The word Amphibian is derived from the Greek word amphibios, which means ‘a being of double life’. It is a very apt name for amphibians and refers to their ability to live both in water and on land in the various stages of their life cycle. Even amphibians, who spend the majority of their lives on land, will return to the water to breed. Amphibians are thought to be the first vertebrates to leave the water and start life on land over 350 million years ago. They played an important part in the evolution of all vertebrates and have adapted to life in many habitats throughout the world.
There are certain characteristics that define an amphibian. Generally they have skin which is permeable to water, so they appreciate life in or near water sources and in damp places. They are cold-blooded and rely on their surroundings to control their body temperature. They usually spawn jelly-like eggs that hatch into aquatic young in the form of gill-breathing larvae or tadpoles. The young will undergo metamorphosis to take on their adult form, which usually allows them to adapt to life on land.
The main Amphibians we know in this country are Frogs, Toads and Newts. The first two are fairly similar, frogs are smooth and moist and toads are dry and warty. The newt looks more like a lizard! Britain has 3 different types of newt. These are:
- Crested Newt – the largest and rarest of the species which has a crest
- Smooth or Common Newt – this has an orange belly with dark spots on its throat
- Palmate Newt – this has a yellow belly and no spots
- Firstly, it’s important to remember that all newts are partly protected species and the crested newt is fully protected so you should never remove them from the wild to bring back home to your garden.
Over the last few years there has been a decline in all of them due to changes in the environment farming etc. there has been massive losses of ponds and lakes across the whole of Britain and the amphibians are having a rather hard time of it. Frogs have made an inroad into our artificial garden ponds. Toads have been slower and less certain to use them as they prefer large deeper water than what is normally found in garden ponds. Newts prefer standing water with plenty of weed like lake margins, ditches and ponds.
The spawn, which are the eggs ,are also easy to distinguish as the toad lays theirs in a chain , the frog in a clump and the newt wraps each egg singly in a water plant leaf.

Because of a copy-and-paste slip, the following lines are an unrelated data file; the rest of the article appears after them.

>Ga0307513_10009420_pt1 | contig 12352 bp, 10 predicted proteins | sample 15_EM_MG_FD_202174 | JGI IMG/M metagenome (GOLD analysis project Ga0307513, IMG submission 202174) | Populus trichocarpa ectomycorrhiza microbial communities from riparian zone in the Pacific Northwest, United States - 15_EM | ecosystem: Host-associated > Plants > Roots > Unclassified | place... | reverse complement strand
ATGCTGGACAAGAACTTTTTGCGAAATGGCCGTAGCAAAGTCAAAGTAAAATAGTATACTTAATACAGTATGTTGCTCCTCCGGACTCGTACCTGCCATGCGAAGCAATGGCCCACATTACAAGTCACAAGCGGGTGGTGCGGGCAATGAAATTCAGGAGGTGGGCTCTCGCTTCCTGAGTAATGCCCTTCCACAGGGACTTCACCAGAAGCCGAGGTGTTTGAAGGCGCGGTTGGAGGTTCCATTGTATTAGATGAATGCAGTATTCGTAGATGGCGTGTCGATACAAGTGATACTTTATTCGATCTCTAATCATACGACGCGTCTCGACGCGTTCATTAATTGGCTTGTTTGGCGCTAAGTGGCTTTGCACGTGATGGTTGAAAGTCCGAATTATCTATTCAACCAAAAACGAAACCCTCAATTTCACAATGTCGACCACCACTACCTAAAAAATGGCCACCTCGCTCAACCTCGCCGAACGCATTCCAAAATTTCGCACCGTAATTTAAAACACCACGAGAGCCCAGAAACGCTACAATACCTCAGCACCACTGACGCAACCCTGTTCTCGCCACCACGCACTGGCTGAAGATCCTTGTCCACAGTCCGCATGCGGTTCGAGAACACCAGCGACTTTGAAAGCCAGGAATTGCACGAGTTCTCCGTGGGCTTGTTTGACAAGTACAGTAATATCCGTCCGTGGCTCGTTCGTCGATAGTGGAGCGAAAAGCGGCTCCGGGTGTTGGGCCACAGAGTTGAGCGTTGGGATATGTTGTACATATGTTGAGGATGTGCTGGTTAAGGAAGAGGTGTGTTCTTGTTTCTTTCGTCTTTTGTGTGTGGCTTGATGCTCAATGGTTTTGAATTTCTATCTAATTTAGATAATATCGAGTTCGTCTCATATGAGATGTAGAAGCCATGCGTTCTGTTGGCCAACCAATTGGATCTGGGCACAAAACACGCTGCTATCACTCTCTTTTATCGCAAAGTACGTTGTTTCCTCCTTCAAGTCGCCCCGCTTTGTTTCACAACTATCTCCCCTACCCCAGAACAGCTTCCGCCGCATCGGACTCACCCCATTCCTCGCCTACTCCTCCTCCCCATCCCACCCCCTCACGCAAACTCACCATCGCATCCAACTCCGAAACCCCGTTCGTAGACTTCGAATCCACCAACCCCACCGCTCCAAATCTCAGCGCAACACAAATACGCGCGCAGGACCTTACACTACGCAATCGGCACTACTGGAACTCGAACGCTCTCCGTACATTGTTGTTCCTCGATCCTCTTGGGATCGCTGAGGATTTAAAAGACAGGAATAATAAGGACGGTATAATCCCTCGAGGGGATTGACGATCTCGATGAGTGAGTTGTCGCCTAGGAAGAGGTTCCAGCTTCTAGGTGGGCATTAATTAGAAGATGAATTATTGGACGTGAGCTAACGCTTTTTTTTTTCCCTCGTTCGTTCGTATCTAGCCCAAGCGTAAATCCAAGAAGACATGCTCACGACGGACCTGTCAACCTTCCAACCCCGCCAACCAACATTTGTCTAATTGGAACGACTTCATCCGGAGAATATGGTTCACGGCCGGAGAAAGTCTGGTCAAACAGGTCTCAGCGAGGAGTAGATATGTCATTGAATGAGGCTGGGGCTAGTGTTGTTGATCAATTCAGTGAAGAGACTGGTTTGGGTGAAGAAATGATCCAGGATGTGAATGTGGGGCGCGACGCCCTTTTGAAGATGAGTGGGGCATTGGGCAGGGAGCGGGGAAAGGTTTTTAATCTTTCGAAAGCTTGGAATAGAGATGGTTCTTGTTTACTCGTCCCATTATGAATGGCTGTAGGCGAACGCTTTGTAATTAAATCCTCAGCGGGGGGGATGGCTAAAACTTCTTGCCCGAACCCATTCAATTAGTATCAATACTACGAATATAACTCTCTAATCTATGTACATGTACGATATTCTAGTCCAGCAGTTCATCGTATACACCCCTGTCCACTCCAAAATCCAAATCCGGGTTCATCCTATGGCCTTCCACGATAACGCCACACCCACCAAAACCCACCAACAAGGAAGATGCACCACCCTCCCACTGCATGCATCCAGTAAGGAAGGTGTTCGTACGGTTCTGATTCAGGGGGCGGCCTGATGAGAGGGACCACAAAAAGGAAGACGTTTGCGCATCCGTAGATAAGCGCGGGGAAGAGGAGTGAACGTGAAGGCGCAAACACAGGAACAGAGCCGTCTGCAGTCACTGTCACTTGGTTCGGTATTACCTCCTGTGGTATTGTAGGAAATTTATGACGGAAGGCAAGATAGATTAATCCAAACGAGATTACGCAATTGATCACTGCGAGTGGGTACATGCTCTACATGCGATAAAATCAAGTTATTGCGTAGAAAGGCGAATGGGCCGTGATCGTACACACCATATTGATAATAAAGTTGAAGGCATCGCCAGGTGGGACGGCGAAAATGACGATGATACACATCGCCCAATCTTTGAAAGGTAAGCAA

Usually, about 6-21 days (average!) after being fertilized, the egg will hatch into tadpoles. The tadpole at this point consists of poorly developed gills, a mouth, and a tail. It’s really fragile at this point. They usually will stick themselves to floating weeds or grasses in the water using little sticky organs between it’s’ mouth and belly area. Then, 7 to 10 days after the tadpole has hatched, it will begin to swim around and feed on algae. After about 4 weeks, the gills start getting grown over by skin, until they eventually disappear. After about 6 to 9 weeks, little tiny legs start to sprout. The head becomes more distinct and the body elongates. By now the diet may grow to include larger items like dead insects and even plants .The arms will begin to bulge where they will eventually pop out, elbow first. After about 9 weeks, the tadpole looks more like a teeny frog /toad with a really long tail. It is now well on it’s way to being almost full-grown! By 12 weeks, the tadpole has only a teeny tail stub and looks like a miniature version of the adult. Soon, it will leave the water, only to return again to lay more eggs and start the process all over again!
The eggs hatch in around two or three weeks to produce small, almost transparent yellowish larvae with long, thread-like gills, which attach themselves to plants for the first few days of life, becoming free-swimming later. Feeding on algae and other water plants at first, they gradually become carnivorous, eating water-fleas and other small insects and grow their legs in reverse order to frogs and toads, their forelimbs appearing first. The young, now having grown fully developed lungs, leave the water in August or September and search out a suitable place to spend the winter, usually under moss or in holes in the ground. Young newts will not return to the water again until they are sexually mature in two or more year’s time if they survive. Life is not easy
They are all one of a gardener’s best friends in the constant battle against slugs and other pests so we need to look after them.
Thanks to the people in the village involved in “The Toad Watch” …….they are so useful to us all and need all the help we can give them! See the ‘Toads’ webpage for information about Toadwatch. If you are interested why not offer to help next year!